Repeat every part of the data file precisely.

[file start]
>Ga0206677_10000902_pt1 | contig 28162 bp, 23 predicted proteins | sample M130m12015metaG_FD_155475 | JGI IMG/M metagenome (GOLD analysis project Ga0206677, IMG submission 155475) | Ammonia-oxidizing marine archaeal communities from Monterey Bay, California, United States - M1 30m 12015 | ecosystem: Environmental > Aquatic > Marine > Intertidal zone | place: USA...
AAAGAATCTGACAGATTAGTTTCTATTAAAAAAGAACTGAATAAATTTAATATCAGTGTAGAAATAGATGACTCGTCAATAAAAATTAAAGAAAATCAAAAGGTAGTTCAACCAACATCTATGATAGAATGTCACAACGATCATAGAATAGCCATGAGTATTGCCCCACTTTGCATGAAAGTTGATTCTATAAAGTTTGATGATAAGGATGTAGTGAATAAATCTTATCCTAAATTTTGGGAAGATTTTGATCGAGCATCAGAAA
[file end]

>Ga0206677_10000902_pt1 | contig 28162 bp, 23 predicted proteins | sample M130m12015metaG_FD_155475 | JGI IMG/M metagenome (GOLD analysis project Ga0206677, IMG submission 155475) | Ammonia-oxidizing marine archaeal communities from Monterey Bay, California, United States - M1 30m 12015 | ecosystem: Environmental > Aquatic > Marine > Intertidal zone | place: USA...
AAAGAATCTGACAGATTAGTTTCTATTAAAAAAGAACTGAATAAATTTAATATCAGTGTAGAAATAGATGACTCGTCAATAAAAATTAAAGAAAATCAAAAGGTAGTTCAACCAACATCTATGATAGAATGTCACAACGATCATAGAATAGCCATGAGTATTGCCCCACTTTGCATGAAAGTTGATTCTATAAAGTTTGATGATAAGGATGTAGTGAATAAATCTTATCCTAAATTTTGGGAAGATTTTGATCGAGCATCAGAAA